CC Follow-Up: Project Elderly Ford Sierra – The Saga Continues


“Hey! I can see my house from up here!” Author photo.

So it was a month ago today that I introduced My Unintentional COAL, a 1989 Ford Sierra 2.9i 4×4 Ghia, to y’all in CClandia. I regaled all and sundry with the tale of how I found and bought it 17 years after first sighting it and lusting after it. Oh how we laughed at what the words “25 year old British Ford” would mean for my already-miniscule bank account. There was a lengthy list of items requiring repair or replacement, most of which resulted in utterances of “Obsolete!” and “Unavailable. Anywhere. Ever.” from my mechanic Les. In fact, Les had taken to hiding under his office desk whenever I popped in to check on progress… But, I’m delighted to report progress is indeed now well underway, so I thought I’d share a few pics and details with my fellow Curbside Classicists!


Magnificent in magenta; there can’t possibly be any hidden horrors lurking…can there?… Author photo.

As you may recall, I came upon my marvellous magenta masterpiece in a used car lot north of my home, 17 years after I first (and last) saw it parked curbside elsewhere in New Zealand. I’d thought about it often since that first sighting in 1997, and upon re-finding it, I immediately bought it without nearly enough thought. It was an as-is-where-is purchase with one condition: I required it to have a new WOF (Warrant of Fitness), which is New Zealand’s 6-monthly roadworthiness certificate. Hilariously it transpired that the WOF was dodgy, and not in a Darty way – more a dirty-rotten-scoundrels way…


Sierra’s valiant efforts to change blown lightbulb using its bonnet thwarted by lack of opposable thumbs and hoist being too far away… Author photo.

In the Unintentional COAL article I mentioned having just discovered unWOFable rust underneath (courtesy of being on the UK’s salted roads for the first 8 years of its life); the requisite rust repairs will be commenced this week. I’ll also have the panel-beater fit the correct front bumper and spoiler, replace the rear door’s clear glass with factory tinted glass (to match the rest of the car), and make one good sunroof out of the two rusty ones I have.


“There’s a hole in my car that can only be filled by youuuuu” (With apologies to Extreme). Author photo.

While the body shell’s away having holes and fibreglass replaced with lovely and expensive new metal, the engine’s coming out for a freshen-up. It’s done around 190,000km (118,000mls), and appears quite sound – it started, ran and sounded great in the 3 days I managed to drive it following purchase. It proved to be still capable of getting within a hair’s breadth of the factory top speed – allegedly of course.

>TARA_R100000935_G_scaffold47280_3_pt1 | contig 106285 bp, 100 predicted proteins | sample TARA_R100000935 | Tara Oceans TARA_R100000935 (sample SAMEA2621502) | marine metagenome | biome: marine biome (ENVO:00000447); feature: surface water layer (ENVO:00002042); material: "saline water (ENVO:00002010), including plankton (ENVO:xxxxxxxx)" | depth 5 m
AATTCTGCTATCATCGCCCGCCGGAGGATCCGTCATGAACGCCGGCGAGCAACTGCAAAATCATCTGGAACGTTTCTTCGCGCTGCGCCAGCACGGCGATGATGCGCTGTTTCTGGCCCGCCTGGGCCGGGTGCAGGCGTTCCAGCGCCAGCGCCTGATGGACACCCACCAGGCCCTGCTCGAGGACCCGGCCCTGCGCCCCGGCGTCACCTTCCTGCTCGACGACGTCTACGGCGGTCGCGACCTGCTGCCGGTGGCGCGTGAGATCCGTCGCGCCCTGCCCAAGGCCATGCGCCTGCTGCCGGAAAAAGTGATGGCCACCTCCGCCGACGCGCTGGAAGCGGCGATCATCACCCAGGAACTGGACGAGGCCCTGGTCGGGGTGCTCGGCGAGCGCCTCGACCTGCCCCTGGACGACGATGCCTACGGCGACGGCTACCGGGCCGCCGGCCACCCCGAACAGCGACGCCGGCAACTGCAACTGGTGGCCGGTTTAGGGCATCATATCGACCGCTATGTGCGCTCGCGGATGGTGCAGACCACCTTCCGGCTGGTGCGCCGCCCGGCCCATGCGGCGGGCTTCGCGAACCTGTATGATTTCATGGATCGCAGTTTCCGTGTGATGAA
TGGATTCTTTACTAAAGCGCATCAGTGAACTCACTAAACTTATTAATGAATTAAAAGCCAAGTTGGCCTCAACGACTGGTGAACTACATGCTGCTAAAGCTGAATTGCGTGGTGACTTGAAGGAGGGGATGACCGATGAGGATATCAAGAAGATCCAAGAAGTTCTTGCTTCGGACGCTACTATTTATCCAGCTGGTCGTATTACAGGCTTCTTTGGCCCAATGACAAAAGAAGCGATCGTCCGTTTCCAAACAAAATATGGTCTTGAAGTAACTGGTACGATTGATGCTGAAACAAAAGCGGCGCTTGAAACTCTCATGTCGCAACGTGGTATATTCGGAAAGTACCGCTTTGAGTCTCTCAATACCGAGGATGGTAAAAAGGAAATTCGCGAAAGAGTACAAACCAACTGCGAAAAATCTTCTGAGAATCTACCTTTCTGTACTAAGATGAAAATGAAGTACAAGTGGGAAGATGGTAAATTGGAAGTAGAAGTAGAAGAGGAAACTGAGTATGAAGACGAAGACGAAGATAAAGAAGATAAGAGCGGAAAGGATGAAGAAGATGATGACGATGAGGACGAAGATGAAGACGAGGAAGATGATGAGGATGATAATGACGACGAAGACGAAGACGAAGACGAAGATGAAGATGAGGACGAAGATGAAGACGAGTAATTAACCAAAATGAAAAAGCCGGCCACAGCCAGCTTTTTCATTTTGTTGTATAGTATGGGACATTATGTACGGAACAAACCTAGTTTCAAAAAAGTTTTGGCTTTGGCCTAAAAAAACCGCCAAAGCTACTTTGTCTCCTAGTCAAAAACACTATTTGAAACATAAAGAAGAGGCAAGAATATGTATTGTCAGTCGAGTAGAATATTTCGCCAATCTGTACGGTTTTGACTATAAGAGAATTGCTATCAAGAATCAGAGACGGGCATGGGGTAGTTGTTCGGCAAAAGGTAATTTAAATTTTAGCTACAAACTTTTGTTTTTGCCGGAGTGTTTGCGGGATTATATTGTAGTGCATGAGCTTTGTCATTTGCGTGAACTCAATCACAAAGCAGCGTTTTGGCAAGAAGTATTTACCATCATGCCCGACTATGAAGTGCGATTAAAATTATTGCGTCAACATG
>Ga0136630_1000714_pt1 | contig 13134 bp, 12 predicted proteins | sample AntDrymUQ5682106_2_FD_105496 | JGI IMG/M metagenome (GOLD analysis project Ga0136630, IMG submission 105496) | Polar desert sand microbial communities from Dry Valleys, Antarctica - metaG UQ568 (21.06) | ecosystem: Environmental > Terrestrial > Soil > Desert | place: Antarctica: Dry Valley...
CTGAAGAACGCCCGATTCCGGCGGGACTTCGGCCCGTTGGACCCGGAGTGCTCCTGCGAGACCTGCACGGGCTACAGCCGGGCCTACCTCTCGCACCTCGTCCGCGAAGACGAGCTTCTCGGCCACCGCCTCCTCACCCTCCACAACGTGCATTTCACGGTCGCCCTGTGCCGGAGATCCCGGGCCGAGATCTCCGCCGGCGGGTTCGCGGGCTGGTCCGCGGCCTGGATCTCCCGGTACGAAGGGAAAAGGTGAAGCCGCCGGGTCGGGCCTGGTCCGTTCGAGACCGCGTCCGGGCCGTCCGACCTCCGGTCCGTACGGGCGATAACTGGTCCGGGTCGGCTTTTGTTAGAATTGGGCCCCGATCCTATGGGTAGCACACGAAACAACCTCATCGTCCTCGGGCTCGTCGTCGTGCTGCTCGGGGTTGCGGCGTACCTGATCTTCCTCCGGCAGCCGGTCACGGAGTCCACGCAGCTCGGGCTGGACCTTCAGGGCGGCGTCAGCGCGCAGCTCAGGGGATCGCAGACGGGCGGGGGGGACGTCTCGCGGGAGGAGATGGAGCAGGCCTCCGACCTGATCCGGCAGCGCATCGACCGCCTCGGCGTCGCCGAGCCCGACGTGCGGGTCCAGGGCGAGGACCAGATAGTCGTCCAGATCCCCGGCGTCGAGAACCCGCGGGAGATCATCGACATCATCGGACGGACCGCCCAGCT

Aside from heavier-than-expected fuel consumption (that surely had nothing to do with any alleged top-speedification!), the engine gave me no cause for concern – until I took it for a drive, parked it afterwards and came back after five minutes to find a dinner-plate puddle of lusciously rich oily oil underneath it. ‘Well it is an Elderly British Ford…’, I reasoned as I sprinkled the kitty litter over the oil.


Pressure plate tired, clutch worn out, owner old and broke. Author photo.

But seeing as it was going to my mechanic Les for a thorough check-up and other minor repairs, I thought I’d mention the excitingly large oil puddle. Annoyingly, it remained thoroughly unincontinent for Les, with nary a drop of oil. Of course no oil leaking from an Elderly British Ford is also cause for great concern… Eventually, after it’d been with Les for a week or two, it suddenly emptied its bladder all over his workshop floor following a drive.


As with plants, suspension struts will generally grow towards the sunshine. Author photo.

The prognosis was the rear-main crankshaft seal was likely blown, but that it’d be an engine-out job to confirm. As the car had no service history and had been mostly unused for several years, I decided it’d be best to replace every seal/gasket/frost plug on the engine, hopefully guaranteeing me several years of mechanically-sound motoring. Replacing the parts would naturally be much easier with the engine out, so the go-ahead was given and work commenced last week.


“Cologne”, 25 years young, British-born, now resident in New Zealand, hard worker but lonely, seeking kindly car with spacious engine bay for dating with a view towards marriage. Must send photo of engine bay. Author photo.

When I dropped past last Friday, I was surprised to find the engine, cross member and front suspension all out of the car. It turned out separating the engine from the cross-member proved impossible (think seized bolts, broken engine mount etc) in situ, so the whole lot had to come out from underneath. Once the cross-member is separated from the engine, it’ll get reinstalled, allowing the engine to be worked on separately this coming week.

Both my mechanic Les and I see dollar signs every time we close our eyes – the only difference being that when I see them I curl up in the foetal position and shake back and forth, whereas Les beams brightly… As I type, the job of separating the engine and cross-member has commenced, so tune in this time next month (maybe) to see if the Marvellous Magenta Masterpiece has gone back together as intended, or if the Project Elderly Ford Sierra saga continues!